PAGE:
Even more troubling is the tendency of many young Jewish couples – bona fide, halachically kosher Jews – deciding to marry without the involvement of the rabbinate and forsaking the splendor and significance of the Jewish wedding ceremony. Cyprus, it seems, has become the New Vegas, at least as uncomplicated marriage goes. This means, of course, that we’re no more than a step or two away from having civil marriage implemented in Israel, something that will prove to be nothing less than tragic for the continuity of the Jewish nation.
Let’s, though, think optimistically, and cling to the hope that somehow these challenges will somehow work themselves out. How, then, do we solve the problem of singles not becoming doubles. As a firm believer of bashert, I have little trust in shadchanim or indirect matchmaking. Two souls that were meant to be together will somehow bump into each other without the need for third party intervention. This is not to say that a nudge here or there would not be unhelpful. For example, I recently suggested the possibility of adapting the idea of supermarket dating which was, some years ago, popular throughout the world. The idea, unfortunately, never took off. Maybe it’s time to give it another shot (https://blogs.timesofisrael.com/finding-mr-ms-right-among-the-produce/).
Let a Smile Be Your Umbrella
I came across an article not long ago that focused on a study proving a theory that the less sunny and bright it is outside, the less complimentary are hotel reviews. Rainy days, in other words, dampened not only our clothing but our spirits as well. Is this, though, as novel as the authors of the study would have us believe. I suspect that a causal relationship between weather and mood has been documented as far back as the Tanakh, although I cannot, off the top of my head, cite specific references. Others, no doubt, will have little difficulty quoting relevant chapters and verses.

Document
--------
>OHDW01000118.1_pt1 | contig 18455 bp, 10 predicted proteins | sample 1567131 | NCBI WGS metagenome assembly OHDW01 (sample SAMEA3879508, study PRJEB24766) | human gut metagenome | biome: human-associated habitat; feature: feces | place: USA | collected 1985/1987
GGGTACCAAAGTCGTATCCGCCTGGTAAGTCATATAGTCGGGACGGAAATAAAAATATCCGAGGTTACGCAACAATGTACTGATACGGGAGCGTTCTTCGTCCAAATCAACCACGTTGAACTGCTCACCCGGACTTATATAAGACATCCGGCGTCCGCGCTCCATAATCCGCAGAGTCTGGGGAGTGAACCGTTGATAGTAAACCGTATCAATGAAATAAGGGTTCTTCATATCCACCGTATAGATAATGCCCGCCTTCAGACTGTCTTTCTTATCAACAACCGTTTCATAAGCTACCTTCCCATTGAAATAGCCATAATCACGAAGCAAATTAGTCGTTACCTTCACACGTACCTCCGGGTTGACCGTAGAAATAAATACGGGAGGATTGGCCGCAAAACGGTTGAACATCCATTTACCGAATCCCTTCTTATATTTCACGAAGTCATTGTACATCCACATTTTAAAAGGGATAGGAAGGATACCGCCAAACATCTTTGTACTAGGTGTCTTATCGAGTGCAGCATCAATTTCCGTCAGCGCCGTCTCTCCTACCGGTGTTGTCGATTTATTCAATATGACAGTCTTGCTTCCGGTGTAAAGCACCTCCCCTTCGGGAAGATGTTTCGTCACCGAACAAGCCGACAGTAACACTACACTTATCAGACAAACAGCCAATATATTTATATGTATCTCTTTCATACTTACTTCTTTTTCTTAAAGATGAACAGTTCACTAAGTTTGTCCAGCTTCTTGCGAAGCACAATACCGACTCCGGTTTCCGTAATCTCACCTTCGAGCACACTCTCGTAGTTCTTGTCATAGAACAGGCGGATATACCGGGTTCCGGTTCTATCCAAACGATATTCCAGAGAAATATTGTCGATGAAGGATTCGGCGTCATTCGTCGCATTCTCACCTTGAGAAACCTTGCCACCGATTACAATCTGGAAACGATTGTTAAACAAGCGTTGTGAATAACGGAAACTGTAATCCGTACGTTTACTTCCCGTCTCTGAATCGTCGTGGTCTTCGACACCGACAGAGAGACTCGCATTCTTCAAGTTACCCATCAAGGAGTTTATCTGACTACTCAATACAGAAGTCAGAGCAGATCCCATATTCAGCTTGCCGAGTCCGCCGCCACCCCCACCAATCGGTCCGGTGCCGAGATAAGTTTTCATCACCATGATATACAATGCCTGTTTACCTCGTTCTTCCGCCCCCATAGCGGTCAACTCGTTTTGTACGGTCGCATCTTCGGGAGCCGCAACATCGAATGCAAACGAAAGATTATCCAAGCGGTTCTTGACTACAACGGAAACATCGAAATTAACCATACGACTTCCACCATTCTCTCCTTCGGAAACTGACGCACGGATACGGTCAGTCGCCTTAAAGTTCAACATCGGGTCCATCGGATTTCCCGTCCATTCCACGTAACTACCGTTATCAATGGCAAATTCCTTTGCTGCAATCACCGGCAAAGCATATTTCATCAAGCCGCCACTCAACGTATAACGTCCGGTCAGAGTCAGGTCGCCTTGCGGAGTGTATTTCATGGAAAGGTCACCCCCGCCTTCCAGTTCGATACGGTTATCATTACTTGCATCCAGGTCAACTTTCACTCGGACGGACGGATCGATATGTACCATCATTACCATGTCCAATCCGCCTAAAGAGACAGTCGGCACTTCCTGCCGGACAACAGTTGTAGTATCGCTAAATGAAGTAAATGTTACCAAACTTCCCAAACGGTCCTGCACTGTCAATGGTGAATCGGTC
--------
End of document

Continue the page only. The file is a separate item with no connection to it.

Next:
What does immediately come to mind, though, is the literary Ishmael, the seafarer created by Herman Melville in Moby Dick. Ishmael had, by his own admission, bouts of restlessness and despondency, which, at times, was characterized as a “damp, drizzly November” in his soul. During those imagined feelings of cold, nasty rainfalls, he would have to intentionally restrain himself from knocking the hats off the heads of innocent bystanders. It is not difficult to imagine that same Ismael, more than a century and a half later, submitting offensive online reviews during periods of churlishness due to inclement weather.
Without suggesting that the referenced study and analyses are in any flawed, I’d be curious to know the time frame in which the data was collected, and if the Corona-related period might have had some measurable effect on the content of the online reviews that formed the basis of the rendered conclusions. It can be assumed that during rainy days there is a greater likelihood of remaining at home and responding to these online requests for reviews and evaluations; the restraints imposed by the pandemic might have resulted in similar findings. It might be prudent to ensure that rain, which we sorely need and pray for throughout much of the fall and winter seasons, is not being solely blamed, unfairly, for any negativity toward hotels, restaurants or medical facilities.
Someone should nonetheless clue in Israeli hotel and restaurant owners of this study and advise them that extra care should be taken to provide top of the line products and service during foul weather. If in fact there is a direct correlation between the falling rain and unsatisfactory reviews, some additional effort to achieve excellence is most assuredly called for. As the depression-era song suggests, raindrops just very well may be pennies from heaven.